Dennis J. Heinecke, vice president - sales operations at AGCO Corp., is a 36-year ag equipment veteran who started at a shortline manufacturer, joined Deutz in 1984 and has been part of the AGCO story since it was put together in 1990. In his Duluth, Ga., office in November, it's clear that he places great emphasis on planning to set one's course in times like these.

"The type of unforeseen changes in commodities in recent years was unbelievable - never seen anything like it in my career," he says. "It seems like that's what we're dealing with nowadays, whether it's commodity prices or the financial markets going up 200 points in one day, down 400 the next, up 300 the next. The changes that are occurring can be overwhelming."

To hear Heinecke speak about the ag equipment business and its impact on the dealers, he emphasizes having a plan that serves as a "North Star" for your business. When you have a plan that accounts for different options and variables, you can manage the change. The days of a dealer deciding what to do that day on his drive in to the dealership are over, says Heinecke.

Still Coming of Age
Formed just 18 years ago, any review of the last 3 years represents one-sixth of the company's history. The growth in AGCO (consisting of worldwide Challenger, Fendt, Massey Ferguson and Valtra brands and AGCO tractors, Gleaner, Hesston, Sunflower and White brands in North America) has been remarkable, growing from $200 million sales in 1990 (to put into perspective, this is a smaller revenue base than some dealer organizations today) to an expected $8 billion in 2008. "It was started with very little equity," says Heinecke. "Now we're taking that strong growth through the years and pouring that money back into the business to make the next leap for AGCO."

When asked what's different about AGCO today than when Farm Equipment last updated readers on the Major-Line Executive Interviews 3 years ago, Heinecke referenced the tenure of President/CEO Martin Richenhagen, who in 2006 was beginning only his second full year with the company.

"The key difference today is that Martin has put together a strong strategic plan to achieve specific sales and profit levels. We're all working toward specific initiatives and he's supporting those initiatives with the necessary funding. We're spending record amounts in R&D and capital budgets. This increased R&D investment is the foundation of our current strategy to grow organically with new and improved products rather than growth through acquisition that characterized the first 15 years of AGCO's history.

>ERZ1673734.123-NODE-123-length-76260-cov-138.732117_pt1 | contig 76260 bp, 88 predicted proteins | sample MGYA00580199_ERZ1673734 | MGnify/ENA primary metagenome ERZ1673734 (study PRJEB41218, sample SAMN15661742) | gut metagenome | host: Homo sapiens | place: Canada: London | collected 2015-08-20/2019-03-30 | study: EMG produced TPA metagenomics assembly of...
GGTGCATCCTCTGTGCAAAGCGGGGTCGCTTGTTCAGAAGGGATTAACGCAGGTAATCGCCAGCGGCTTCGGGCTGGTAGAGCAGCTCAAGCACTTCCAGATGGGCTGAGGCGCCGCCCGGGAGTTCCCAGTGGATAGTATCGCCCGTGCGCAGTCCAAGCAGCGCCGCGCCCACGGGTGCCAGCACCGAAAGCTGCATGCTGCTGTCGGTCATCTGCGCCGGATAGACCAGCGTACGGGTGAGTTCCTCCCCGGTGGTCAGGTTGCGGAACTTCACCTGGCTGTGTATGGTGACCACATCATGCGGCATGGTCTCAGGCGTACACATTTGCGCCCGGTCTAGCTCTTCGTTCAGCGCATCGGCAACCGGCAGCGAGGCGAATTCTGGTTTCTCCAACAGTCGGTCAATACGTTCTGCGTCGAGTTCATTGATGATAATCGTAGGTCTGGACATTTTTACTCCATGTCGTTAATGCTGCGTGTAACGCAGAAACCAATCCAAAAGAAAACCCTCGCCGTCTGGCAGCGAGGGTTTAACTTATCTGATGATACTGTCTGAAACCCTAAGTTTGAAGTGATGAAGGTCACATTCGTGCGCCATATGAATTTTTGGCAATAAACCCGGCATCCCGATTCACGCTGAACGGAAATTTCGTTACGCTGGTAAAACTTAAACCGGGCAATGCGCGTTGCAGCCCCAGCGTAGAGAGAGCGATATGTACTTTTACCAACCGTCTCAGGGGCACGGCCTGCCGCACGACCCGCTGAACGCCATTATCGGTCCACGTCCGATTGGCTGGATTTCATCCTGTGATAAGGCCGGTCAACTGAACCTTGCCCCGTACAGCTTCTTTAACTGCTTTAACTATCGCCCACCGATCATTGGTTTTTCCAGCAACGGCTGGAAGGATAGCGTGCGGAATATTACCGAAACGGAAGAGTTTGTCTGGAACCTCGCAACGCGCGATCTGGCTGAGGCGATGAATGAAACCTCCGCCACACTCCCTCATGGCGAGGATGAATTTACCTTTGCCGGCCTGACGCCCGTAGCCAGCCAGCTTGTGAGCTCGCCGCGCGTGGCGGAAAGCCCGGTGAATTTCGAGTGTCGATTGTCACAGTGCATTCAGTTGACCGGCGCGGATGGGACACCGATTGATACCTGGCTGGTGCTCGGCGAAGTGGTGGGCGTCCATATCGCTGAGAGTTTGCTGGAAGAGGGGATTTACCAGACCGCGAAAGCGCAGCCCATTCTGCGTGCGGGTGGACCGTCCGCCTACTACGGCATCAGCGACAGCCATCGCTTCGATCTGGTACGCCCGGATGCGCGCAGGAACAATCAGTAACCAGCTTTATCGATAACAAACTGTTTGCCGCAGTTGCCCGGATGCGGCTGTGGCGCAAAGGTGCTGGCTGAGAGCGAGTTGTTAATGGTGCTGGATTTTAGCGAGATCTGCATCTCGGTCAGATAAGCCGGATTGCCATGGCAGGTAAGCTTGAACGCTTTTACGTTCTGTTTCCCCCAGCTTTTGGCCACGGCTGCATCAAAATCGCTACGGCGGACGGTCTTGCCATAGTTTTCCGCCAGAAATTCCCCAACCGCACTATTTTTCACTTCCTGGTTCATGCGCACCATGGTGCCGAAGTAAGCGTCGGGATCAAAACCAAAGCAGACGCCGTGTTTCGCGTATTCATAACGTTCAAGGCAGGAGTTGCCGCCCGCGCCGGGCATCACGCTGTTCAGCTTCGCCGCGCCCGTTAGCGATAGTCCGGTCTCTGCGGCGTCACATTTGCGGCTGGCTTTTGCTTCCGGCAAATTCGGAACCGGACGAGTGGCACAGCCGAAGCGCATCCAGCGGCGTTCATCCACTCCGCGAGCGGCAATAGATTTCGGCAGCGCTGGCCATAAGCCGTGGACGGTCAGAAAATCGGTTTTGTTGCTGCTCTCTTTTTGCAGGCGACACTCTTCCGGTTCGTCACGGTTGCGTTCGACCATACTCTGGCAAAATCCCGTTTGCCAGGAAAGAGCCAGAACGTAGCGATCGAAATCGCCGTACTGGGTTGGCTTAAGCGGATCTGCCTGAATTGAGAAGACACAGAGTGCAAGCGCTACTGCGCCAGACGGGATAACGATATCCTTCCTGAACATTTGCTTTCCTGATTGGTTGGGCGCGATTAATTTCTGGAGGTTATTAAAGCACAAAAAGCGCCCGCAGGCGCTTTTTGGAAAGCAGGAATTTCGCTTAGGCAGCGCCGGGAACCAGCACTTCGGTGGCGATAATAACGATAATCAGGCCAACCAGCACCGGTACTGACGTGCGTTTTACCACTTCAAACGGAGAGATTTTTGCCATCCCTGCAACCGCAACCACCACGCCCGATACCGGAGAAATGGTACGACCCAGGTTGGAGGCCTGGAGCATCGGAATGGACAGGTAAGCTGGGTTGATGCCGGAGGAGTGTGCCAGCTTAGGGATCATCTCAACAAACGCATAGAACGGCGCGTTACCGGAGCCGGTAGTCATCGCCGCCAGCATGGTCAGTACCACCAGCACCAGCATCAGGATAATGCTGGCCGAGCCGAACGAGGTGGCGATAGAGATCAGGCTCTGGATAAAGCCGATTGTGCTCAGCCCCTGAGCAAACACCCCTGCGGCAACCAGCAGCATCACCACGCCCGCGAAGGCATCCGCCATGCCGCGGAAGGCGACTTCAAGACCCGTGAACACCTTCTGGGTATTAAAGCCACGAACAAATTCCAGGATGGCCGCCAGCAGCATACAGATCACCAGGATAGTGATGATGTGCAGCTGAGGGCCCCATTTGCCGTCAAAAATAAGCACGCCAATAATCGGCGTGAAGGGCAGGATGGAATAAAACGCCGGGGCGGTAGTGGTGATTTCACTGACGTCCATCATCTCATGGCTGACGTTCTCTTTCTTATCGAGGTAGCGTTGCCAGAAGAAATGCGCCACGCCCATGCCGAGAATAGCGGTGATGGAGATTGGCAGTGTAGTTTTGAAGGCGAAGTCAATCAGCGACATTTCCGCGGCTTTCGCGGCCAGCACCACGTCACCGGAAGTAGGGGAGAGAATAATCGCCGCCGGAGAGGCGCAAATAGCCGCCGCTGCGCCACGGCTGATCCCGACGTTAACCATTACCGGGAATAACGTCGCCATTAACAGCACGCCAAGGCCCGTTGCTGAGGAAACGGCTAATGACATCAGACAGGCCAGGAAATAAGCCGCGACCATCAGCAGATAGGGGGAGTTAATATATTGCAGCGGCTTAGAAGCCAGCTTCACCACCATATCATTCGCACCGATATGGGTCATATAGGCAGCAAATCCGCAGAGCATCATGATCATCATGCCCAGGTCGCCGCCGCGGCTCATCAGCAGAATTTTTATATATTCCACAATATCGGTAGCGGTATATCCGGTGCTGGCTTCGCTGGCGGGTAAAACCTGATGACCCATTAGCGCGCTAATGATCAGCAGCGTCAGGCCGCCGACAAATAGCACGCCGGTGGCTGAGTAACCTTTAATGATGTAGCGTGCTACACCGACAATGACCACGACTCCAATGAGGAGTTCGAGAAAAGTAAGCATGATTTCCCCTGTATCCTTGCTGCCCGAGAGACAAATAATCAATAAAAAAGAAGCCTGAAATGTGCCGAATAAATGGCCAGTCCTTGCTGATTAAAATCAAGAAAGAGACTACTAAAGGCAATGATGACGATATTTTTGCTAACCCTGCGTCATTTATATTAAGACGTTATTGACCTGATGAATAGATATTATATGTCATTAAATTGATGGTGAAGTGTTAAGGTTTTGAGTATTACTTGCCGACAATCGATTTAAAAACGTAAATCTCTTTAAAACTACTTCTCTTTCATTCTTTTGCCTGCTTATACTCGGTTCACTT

"This is a different culture than we had prior to Martin coming on board."

According to Heinecke, the strategic initiatives, which feed a vision statement of "high-tech solutions for professional farmers feeding the world," are being executed in a way that the company is confident of success as it lays out different product and distribution programs.

It was also exactly 3 years ago this month that Bob Crain left New Holland (his philosophies for New Holland were profiled in the last Major-Line Executive Interview article) and joined the firm as senior vice president and general manager of North America. According to Heinecke, "Bob has had a lot of influence on our strategic direction in North America and has two directives that he has the entire team closely managing and monitoring: market share targets of our strategic plan and bottom-line profitability. Bob is very knowledgeable about the North American market from his background and brings a confidence to the dealers, distribution group and certainly to the employees."

American Ag Trends
When asked of key trends affecting AGCO and its dealers, Heinecke shares two observations.